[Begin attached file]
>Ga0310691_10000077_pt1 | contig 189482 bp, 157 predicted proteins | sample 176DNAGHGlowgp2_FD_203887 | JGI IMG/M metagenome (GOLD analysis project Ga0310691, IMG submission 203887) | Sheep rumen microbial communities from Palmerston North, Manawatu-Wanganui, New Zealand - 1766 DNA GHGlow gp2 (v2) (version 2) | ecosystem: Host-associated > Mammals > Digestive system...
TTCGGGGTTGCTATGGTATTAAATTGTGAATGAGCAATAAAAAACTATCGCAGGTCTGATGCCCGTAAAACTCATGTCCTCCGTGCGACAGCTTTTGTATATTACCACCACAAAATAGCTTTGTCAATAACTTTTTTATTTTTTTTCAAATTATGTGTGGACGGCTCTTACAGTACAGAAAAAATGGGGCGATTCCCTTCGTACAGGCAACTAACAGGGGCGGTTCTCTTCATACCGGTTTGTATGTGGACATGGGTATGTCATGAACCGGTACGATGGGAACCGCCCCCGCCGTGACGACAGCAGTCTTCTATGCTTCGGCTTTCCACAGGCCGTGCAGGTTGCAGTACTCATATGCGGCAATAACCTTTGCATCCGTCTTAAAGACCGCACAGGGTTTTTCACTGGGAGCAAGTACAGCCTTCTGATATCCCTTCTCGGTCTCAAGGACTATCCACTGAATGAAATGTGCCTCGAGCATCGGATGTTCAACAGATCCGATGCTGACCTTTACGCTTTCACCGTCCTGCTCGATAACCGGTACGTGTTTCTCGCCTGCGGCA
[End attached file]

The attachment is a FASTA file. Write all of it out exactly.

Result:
>Ga0310691_10000077_pt1 | contig 189482 bp, 157 predicted proteins | sample 176DNAGHGlowgp2_FD_203887 | JGI IMG/M metagenome (GOLD analysis project Ga0310691, IMG submission 203887) | Sheep rumen microbial communities from Palmerston North, Manawatu-Wanganui, New Zealand - 1766 DNA GHGlow gp2 (v2) (version 2) | ecosystem: Host-associated > Mammals > Digestive system...
TTCGGGGTTGCTATGGTATTAAATTGTGAATGAGCAATAAAAAACTATCGCAGGTCTGATGCCCGTAAAACTCATGTCCTCCGTGCGACAGCTTTTGTATATTACCACCACAAAATAGCTTTGTCAATAACTTTTTTATTTTTTTTCAAATTATGTGTGGACGGCTCTTACAGTACAGAAAAAATGGGGCGATTCCCTTCGTACAGGCAACTAACAGGGGCGGTTCTCTTCATACCGGTTTGTATGTGGACATGGGTATGTCATGAACCGGTACGATGGGAACCGCCCCCGCCGTGACGACAGCAGTCTTCTATGCTTCGGCTTTCCACAGGCCGTGCAGGTTGCAGTACTCATATGCGGCAATAACCTTTGCATCCGTCTTAAAGACCGCACAGGGTTTTTCACTGGGAGCAAGTACAGCCTTCTGATATCCCTTCTCGGTCTCAAGGACTATCCACTGAATGAAATGTGCCTCGAGCATCGGATGTTCAACAGATCCGATGCTGACCTTTACGCTTTCACCGTCCTGCTCGATAACCGGTACGTGTTTCTCGCCTGCGGCA